After getting off the phone with my boyfriend in New York, whom I had just convinced that my two week stay in India was turning in to four months, I had a minor flash of panic.
Logically, it seemed like the perfect time to make this impulsive decision; I was between apartments back in New York Cityand had just quit at the studio and gym where I formerly taught yoga. Not to mention, the calm lapping of the Arabian Sea and the warm Goan sand seemed much more appealing than the cold winter awaiting me back home.
Still, that rush of adrenaline from fear of the unknown swept over me as I sat in the internet café, rebooking my flight.
I had initially come to Goa, India, with my students from New York and Canada for a two week yoga retreat. It was my second time in this magical land. Immediately upon my return, I felt at home in this foreign country. It was a dream come true to be able to teach for the whole season in the Mother Land of Yoga.
There was only one problem: at least half of Goa’s tourists, who were my potential students, didn’t speak English as their first language.
This realization didn’t really kick in until I had a lovely Russian women and her twelve-year-old daughter in my class one day. The mother had limited proficiency in English and her daughter only spoke Russian; a huge challenge to overcome, given that my style of teaching relied heavily upon verbal instruction.
I quickly adopted a more tangible approach and found I was able to use the body itself as a communication tool. The breath cues also assisted me in guiding the practice.
Fortunately, the students were receptive to the hands-on adjustments of each pose.
After class, I strolled back to my house on the beach and pondered the implications of this obstacle. Even though I was able to translate the physical practice despite a language barrier, how was I going to connect to the students on a more esoteric level?
Without the words to relay the philosophical aspect of yoga, it seemed that I would just be teaching “gymnastics” to them, as my Guru, Bolo Baba, would put it.
This troubling notion began to slip away as the weeks passed; to my surprise, my students expressed, as best they could, that their time on the mat in my class was a much deeper experience than I could have imagined.
A German couple who had practiced with me almost every day for three weeks gave me a teary goodbye. As we looked into each other’s glossy eyes, our souls danced in the sunlight and everything else around us became still. A connection was formed with them through yoga that was indescribable, as it surpassed language itself.
Perhaps the emotional reactions were due simply to the knowledge that their vacations were over and they would now be heading to their respective home countries. While I’m sure that played a part, I believe their reluctance to leave the Shala had more to do with the fact that they had experienced a deep energetic resonance and profound spiritual understanding during their time on the mat—all despite the benefit of philosophical discussions.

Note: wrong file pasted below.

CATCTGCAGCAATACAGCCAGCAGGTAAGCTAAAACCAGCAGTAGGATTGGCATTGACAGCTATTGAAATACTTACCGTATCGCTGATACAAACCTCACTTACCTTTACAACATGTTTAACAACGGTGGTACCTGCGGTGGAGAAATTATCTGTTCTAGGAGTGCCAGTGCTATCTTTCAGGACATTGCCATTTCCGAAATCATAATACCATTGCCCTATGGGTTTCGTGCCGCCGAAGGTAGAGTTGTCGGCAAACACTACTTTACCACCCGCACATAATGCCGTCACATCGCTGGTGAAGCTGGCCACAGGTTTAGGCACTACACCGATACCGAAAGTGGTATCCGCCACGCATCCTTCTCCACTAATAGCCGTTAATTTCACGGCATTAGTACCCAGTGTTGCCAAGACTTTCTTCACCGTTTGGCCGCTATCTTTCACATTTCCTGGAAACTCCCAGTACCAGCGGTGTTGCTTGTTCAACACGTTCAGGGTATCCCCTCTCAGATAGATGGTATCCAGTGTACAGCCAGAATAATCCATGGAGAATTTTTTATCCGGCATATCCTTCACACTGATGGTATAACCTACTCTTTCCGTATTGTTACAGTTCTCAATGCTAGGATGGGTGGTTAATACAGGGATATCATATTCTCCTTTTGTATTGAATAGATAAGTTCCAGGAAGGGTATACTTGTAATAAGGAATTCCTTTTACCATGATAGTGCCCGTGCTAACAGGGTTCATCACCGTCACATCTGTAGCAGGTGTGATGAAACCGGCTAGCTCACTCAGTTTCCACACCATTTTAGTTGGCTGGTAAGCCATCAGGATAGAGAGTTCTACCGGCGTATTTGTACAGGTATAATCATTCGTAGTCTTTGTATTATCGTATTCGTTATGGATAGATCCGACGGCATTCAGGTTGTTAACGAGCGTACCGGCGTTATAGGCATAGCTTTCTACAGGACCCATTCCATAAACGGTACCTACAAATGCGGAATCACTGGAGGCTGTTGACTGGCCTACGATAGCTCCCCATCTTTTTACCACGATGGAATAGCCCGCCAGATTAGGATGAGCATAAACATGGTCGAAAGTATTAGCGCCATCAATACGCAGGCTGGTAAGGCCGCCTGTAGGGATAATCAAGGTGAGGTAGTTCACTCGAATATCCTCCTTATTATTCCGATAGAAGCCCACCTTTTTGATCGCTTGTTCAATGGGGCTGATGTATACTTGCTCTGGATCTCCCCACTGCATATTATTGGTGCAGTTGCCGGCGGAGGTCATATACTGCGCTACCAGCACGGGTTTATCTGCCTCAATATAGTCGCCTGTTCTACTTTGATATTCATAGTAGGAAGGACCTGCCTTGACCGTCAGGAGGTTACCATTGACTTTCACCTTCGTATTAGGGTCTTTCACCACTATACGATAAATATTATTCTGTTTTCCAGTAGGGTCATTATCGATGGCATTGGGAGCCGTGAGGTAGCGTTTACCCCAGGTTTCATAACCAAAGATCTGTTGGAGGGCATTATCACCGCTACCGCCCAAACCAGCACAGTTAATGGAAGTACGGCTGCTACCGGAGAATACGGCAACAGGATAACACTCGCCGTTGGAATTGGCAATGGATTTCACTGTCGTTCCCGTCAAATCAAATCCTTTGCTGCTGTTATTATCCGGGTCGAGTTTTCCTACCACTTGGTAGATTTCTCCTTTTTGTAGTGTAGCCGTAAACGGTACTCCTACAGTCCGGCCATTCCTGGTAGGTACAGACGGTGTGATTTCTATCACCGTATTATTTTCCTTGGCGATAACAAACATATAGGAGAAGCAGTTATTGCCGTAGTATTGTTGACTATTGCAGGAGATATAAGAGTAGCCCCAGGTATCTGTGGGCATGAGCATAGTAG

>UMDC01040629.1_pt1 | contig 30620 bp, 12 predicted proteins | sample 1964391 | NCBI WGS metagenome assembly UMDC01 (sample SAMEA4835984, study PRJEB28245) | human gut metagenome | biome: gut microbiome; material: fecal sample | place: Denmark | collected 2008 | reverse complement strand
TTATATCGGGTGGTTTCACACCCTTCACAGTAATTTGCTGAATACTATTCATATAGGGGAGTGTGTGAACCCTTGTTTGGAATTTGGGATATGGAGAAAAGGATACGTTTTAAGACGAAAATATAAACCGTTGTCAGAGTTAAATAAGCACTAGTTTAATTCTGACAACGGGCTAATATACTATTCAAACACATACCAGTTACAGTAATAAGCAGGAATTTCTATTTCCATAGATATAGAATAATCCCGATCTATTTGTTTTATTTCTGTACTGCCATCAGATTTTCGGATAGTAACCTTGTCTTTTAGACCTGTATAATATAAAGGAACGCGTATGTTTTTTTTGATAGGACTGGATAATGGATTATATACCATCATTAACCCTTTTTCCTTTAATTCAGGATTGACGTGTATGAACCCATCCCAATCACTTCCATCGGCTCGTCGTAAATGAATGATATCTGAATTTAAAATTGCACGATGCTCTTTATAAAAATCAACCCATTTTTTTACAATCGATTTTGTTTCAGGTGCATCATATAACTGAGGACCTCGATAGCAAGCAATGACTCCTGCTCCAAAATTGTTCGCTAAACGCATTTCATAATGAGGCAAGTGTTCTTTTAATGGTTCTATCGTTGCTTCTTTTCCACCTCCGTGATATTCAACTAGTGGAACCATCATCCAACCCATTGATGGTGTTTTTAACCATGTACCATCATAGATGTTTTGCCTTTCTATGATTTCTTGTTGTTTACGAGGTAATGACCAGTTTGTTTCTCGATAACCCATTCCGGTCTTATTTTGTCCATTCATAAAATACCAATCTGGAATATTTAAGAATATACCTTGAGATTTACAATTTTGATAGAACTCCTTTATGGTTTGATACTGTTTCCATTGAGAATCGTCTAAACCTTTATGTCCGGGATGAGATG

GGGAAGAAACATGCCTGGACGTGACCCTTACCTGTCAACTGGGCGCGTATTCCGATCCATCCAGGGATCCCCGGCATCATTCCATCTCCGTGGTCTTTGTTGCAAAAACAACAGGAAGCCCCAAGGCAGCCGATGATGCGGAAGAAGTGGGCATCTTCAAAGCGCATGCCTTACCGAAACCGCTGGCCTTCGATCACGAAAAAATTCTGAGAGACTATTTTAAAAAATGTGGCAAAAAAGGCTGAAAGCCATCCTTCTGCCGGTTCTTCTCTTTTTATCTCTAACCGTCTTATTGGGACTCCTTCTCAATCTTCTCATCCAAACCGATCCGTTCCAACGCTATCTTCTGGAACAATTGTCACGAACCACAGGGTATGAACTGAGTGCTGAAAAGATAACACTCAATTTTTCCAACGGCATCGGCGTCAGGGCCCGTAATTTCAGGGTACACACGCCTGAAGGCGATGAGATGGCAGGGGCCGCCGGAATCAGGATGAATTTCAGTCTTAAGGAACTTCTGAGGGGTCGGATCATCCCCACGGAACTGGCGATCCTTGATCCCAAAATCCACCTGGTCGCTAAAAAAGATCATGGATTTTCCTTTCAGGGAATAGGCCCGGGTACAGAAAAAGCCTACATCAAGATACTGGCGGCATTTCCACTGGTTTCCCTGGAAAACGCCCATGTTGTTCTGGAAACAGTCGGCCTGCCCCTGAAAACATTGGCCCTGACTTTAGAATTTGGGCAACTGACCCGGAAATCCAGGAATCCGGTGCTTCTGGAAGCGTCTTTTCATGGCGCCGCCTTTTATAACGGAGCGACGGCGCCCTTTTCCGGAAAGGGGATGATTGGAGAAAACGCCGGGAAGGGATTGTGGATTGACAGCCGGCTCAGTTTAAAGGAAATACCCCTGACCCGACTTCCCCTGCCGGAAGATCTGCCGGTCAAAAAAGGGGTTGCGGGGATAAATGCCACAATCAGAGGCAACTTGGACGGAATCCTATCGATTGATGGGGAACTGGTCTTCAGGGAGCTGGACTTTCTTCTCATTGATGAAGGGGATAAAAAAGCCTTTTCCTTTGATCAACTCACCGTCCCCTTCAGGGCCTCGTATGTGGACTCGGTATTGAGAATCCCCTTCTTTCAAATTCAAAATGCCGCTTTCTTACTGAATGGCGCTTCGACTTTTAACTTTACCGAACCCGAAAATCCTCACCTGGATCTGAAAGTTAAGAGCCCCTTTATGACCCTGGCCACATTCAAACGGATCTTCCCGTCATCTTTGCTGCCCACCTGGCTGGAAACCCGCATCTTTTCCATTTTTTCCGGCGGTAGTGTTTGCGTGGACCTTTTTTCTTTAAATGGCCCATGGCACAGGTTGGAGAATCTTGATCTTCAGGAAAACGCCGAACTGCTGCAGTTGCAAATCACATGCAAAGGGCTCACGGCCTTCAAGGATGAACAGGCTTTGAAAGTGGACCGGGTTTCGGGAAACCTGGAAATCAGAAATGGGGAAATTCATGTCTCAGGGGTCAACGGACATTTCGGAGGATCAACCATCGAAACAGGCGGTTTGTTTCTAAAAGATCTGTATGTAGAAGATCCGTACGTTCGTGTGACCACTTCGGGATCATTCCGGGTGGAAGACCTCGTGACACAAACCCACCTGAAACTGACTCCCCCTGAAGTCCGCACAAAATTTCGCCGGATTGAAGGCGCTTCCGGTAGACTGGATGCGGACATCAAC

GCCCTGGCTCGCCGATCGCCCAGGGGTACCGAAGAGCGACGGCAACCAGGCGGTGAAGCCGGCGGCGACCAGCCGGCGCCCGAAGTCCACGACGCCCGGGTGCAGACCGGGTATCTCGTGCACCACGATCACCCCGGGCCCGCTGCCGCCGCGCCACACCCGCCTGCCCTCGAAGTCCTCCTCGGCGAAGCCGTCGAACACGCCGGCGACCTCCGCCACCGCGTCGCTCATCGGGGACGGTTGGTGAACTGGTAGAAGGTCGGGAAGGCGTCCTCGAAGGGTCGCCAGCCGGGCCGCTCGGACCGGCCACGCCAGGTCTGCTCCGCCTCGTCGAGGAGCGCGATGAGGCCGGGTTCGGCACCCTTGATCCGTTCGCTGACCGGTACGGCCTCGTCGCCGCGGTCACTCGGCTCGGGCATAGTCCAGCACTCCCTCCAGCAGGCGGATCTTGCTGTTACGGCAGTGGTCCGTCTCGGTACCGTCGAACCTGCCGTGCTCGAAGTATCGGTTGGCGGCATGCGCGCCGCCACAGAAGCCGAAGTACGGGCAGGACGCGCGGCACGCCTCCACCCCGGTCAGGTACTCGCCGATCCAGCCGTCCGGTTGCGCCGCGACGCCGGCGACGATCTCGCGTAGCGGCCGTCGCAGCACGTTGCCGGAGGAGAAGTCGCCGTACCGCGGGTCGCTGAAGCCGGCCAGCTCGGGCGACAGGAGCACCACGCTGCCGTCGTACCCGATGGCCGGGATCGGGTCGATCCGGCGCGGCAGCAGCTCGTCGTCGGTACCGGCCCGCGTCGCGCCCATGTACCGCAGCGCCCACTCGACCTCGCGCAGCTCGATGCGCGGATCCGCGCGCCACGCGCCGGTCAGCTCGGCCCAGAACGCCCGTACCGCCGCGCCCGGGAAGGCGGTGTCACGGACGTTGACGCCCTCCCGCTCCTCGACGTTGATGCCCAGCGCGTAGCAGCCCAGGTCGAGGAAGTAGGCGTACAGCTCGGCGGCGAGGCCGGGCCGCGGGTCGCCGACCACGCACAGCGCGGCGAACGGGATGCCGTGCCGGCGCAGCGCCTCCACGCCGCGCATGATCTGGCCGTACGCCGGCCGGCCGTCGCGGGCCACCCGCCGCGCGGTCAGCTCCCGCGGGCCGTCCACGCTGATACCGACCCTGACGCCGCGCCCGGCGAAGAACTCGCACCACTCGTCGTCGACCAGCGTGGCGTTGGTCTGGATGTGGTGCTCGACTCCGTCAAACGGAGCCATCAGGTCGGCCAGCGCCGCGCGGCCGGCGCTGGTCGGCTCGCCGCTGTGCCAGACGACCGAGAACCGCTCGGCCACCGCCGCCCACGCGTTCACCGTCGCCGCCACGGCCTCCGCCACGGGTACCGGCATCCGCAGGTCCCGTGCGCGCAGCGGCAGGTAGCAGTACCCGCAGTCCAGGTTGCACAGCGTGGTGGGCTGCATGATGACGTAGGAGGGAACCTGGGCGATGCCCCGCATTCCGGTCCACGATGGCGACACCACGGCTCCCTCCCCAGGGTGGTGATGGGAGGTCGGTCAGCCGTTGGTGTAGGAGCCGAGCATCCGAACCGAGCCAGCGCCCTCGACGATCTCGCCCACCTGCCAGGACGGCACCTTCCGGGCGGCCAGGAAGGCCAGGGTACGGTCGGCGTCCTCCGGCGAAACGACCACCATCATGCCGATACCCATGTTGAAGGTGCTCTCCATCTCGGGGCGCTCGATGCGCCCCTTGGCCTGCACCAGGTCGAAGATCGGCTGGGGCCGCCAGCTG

The idea that Hatha Yoga is a unique system that awakens the consciousness of individuals through Asana (postures), Pranayama (breath) and Dhyana (meditation) was solidified for me during my time in Goa. I could not rely on spewing out ancient philosophy or even communicating my own modern day experience with yoga through language.
The practice, I realized, is so much more experiential than the theory, which can be an easy trap for any teacher.
While articulating through language can be helpful for more specificity, I found that my students were tapping deeper into their essence by the practice alone, rather than getting caught up in the mental understanding of the experience. That essence usually had an underlying commonality that each student, regardless of their background, sought joy, peace and compassion in their lives.
This powerful realization reminded me that if we become more conscious of ourselves, we in turn realize we are not that different from each other after all. This notion of commonality is key to dissipating, the human flaw of feeling separate and superior.
These lessons stayed with me upon my return to New York; through sharing the practice of yoga, I formed beautiful connections with people I could barely communicate with and got to experience something I had previously only conceptualized…the true oneness of humanity.
Yoga truly transcends differences among culture, race and language and reminds us that inside we are all one.
A powerful realization that I will hold and cherish in my heart forever.
Thank you, Mother India.
Sarah Walsh is a native of Vancouver. She lives and teaches yoga in New York City, as well as internationally. She runs a private practice, teaches at Sangha Yoga Shala in Williamsburg and is the Co-founder of Drishti Yoga International Teacher Training. This fall, Sarah will be conducting a Yoga Teacher Training, in the jungles of San Pancho, Mexico. Follow her on Twitter.
Editor: Sara McKeown